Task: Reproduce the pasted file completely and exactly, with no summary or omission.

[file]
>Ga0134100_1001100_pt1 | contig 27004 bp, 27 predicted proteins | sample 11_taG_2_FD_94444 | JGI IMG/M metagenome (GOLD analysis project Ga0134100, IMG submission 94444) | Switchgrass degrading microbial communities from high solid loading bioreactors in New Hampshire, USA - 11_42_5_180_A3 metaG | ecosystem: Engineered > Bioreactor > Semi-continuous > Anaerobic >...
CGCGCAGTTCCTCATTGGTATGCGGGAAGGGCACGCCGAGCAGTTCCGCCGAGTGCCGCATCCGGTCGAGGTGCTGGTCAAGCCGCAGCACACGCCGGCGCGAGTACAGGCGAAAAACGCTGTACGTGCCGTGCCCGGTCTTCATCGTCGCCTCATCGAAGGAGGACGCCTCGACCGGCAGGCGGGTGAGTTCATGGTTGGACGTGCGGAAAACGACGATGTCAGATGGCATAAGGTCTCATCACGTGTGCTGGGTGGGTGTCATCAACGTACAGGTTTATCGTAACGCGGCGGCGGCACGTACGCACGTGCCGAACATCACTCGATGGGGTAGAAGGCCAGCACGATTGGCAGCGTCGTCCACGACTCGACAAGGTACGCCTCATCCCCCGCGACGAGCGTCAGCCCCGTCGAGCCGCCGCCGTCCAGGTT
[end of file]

>Ga0134100_1001100_pt1 | contig 27004 bp, 27 predicted proteins | sample 11_taG_2_FD_94444 | JGI IMG/M metagenome (GOLD analysis project Ga0134100, IMG submission 94444) | Switchgrass degrading microbial communities from high solid loading bioreactors in New Hampshire, USA - 11_42_5_180_A3 metaG | ecosystem: Engineered > Bioreactor > Semi-continuous > Anaerobic >...
CGCGCAGTTCCTCATTGGTATGCGGGAAGGGCACGCCGAGCAGTTCCGCCGAGTGCCGCATCCGGTCGAGGTGCTGGTCAAGCCGCAGCACACGCCGGCGCGAGTACAGGCGAAAAACGCTGTACGTGCCGTGCCCGGTCTTCATCGTCGCCTCATCGAAGGAGGACGCCTCGACCGGCAGGCGGGTGAGTTCATGGTTGGACGTGCGGAAAACGACGATGTCAGATGGCATAAGGTCTCATCACGTGTGCTGGGTGGGTGTCATCAACGTACAGGTTTATCGTAACGCGGCGGCGGCACGTACGCACGTGCCGAACATCACTCGATGGGGTAGAAGGCCAGCACGATTGGCAGCGTCGTCCACGACTCGACAAGGTACGCCTCATCCCCCGCGACGAGCGTCAGCCCCGTCGAGCCGCCGCCGTCCAGGTT